This file photo, taken on June 2, 2019, shows buildings at the Artux City Vocational Skills Education Training Service Center, believed to be a re-education camp where mostly Muslim ethnic minorities are detained, north of Kashgar in China's northwestern Xinjiang region. Photo: AFP/Greg Baker

Volkswagen on Tuesday defended its car plant in Xinjiang, after leaked documents shed light on Chinese detention camps in the region holding more than one million Uighurs and other Muslim minorities.

Volkswagen said in a statement it was “aware of the situation in the region” and was closely monitoring developments.

It said the decision to open the plant in Xinjiang’s capital city of Urumqi in 2013 was made “purely on economic considerations” based on the northwestern region’s economic growth potential.

The factory, which Volkswagen operates along with its Chinese partner SAIC, employs 650 people, a quarter of which come from ethnic minorities.

“All employees in the Urumqi factory have a contract with SAIC Volkswagen,” the statement said.

Global media outlets on Sunday released a trove of leaked Chinese government papers exposing the draconian rules governing life in the internment camps.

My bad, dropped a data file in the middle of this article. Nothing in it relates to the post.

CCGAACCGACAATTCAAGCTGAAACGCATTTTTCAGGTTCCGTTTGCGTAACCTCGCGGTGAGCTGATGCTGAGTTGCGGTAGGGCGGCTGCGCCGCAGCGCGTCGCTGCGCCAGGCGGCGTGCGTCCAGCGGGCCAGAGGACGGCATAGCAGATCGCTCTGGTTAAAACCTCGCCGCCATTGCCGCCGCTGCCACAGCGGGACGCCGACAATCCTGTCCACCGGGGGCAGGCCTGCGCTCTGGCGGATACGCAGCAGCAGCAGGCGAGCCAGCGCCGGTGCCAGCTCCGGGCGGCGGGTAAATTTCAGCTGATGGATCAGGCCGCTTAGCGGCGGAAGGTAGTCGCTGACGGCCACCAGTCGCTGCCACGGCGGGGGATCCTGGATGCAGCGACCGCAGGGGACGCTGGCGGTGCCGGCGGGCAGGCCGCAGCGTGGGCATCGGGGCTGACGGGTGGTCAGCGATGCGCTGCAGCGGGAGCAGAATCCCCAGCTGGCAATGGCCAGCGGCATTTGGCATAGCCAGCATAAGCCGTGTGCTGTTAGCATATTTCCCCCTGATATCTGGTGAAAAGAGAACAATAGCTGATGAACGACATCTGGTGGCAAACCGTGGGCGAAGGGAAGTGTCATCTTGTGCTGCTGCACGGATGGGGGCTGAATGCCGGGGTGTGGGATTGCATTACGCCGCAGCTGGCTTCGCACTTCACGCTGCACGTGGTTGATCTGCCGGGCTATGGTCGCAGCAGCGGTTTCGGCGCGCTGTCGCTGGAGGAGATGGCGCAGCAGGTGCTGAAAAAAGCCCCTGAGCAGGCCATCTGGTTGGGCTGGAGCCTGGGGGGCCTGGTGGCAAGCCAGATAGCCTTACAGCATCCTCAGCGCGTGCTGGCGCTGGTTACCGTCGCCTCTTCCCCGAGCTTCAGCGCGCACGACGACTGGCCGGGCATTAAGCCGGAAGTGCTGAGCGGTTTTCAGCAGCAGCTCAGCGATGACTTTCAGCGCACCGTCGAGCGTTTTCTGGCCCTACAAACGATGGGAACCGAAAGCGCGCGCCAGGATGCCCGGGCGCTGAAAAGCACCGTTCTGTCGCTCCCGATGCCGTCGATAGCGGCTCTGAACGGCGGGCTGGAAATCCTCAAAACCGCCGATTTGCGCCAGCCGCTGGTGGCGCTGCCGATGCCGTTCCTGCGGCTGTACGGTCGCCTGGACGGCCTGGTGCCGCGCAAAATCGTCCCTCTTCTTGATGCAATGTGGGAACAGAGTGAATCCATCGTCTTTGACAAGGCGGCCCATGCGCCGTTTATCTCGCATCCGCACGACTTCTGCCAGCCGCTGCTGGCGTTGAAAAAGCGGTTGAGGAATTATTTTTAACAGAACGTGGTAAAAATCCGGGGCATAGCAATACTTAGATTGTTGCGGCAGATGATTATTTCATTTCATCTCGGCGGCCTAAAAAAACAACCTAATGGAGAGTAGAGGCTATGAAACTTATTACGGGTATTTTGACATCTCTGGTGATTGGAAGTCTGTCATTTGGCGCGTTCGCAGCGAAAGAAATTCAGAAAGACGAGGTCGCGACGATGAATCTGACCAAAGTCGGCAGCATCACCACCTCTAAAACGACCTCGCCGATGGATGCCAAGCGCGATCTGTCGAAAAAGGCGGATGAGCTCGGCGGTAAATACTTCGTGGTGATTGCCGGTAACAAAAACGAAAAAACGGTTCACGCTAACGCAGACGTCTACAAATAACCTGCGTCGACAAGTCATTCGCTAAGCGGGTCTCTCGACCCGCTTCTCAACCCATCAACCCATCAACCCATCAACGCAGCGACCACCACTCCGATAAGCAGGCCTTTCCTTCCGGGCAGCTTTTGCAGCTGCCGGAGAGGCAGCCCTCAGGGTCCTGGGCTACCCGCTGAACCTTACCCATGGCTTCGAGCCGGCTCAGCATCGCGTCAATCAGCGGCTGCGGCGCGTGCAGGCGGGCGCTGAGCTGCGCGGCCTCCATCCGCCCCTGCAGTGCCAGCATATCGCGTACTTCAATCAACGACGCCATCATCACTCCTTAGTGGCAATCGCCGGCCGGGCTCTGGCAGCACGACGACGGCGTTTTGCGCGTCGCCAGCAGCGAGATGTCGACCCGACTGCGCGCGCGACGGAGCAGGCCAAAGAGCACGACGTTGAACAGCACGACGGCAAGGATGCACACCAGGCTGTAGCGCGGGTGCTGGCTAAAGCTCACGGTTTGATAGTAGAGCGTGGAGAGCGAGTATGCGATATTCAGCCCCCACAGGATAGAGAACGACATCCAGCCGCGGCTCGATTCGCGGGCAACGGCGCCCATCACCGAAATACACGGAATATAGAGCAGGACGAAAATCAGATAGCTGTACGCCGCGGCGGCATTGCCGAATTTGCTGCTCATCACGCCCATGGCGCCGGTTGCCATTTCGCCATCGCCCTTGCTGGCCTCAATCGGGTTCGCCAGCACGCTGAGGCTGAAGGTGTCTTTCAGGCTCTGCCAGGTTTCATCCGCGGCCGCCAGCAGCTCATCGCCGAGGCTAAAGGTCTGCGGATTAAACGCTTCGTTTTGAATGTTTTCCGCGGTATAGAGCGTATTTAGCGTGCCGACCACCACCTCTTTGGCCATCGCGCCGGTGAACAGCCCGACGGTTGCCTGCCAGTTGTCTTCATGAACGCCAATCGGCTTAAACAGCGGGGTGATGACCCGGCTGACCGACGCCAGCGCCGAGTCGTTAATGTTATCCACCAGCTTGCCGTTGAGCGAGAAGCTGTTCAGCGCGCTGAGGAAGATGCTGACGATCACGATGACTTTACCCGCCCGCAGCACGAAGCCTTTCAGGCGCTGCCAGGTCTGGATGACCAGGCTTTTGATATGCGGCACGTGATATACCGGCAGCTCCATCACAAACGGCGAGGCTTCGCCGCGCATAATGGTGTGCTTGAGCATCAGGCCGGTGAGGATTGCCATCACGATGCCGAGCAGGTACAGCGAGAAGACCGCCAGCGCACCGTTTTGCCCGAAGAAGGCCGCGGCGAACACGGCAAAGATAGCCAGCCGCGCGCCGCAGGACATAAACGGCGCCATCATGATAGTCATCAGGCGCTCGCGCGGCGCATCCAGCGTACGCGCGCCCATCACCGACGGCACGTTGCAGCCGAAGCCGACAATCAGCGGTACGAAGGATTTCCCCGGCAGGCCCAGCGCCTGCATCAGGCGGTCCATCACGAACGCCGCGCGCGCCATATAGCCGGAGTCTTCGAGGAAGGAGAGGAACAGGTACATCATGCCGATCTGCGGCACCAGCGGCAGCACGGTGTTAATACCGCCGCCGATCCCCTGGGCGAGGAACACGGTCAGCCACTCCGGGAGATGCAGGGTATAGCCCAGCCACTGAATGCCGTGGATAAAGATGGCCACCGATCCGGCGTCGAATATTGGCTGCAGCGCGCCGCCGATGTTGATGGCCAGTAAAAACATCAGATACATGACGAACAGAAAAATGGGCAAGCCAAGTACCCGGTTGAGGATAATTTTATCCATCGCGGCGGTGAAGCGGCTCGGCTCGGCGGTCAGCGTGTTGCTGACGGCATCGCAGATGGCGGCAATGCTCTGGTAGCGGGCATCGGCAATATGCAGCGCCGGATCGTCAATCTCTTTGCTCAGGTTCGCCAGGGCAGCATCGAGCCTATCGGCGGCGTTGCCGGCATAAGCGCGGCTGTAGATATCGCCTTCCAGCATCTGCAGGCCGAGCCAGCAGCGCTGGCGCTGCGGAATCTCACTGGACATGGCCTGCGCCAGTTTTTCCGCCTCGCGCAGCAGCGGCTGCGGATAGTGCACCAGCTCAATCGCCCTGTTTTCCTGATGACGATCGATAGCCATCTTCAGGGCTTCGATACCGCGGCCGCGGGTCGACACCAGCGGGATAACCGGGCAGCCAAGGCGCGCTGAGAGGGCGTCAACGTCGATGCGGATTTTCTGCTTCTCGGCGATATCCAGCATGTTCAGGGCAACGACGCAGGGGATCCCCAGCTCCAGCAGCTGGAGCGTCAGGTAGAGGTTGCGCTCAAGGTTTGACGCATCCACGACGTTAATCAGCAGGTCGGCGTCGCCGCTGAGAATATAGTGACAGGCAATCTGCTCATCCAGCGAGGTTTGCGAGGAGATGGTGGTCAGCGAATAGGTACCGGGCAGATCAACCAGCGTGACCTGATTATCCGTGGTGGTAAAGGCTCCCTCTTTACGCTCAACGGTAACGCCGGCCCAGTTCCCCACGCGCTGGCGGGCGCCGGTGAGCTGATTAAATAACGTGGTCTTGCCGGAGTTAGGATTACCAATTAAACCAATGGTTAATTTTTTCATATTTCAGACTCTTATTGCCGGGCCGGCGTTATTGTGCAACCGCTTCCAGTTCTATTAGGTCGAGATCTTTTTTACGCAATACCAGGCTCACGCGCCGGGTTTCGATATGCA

The explosive revelations refute Bejing’s longstanding claim that the camps are voluntary vocational training centers aimed at preventing extremism by teaching Mandarin and job skills.

The release of the so-called China cables has raised questions about Volkswagen’s presence in the area, Germany’s Sueddeutsche daily said, accusing the car giant of “mostly closing its eyes” to the mass detentions.

Volkswagen group CEO Herbert Diess came under fire in April when he told the BBC he was “not aware” of long-standing reports of abuses in the camps.

On Tuesday, Volkswagen said it hoped to contribute to the region’s development with its activities in Xinjiang.

“By offering employment, we want to help improve the social environment for the people in Urumqi,” it said.

The factory, which produces about 50,000 Volkswagen Santana sedans a year, is one of the group’s smallest plants in the world.

AFP

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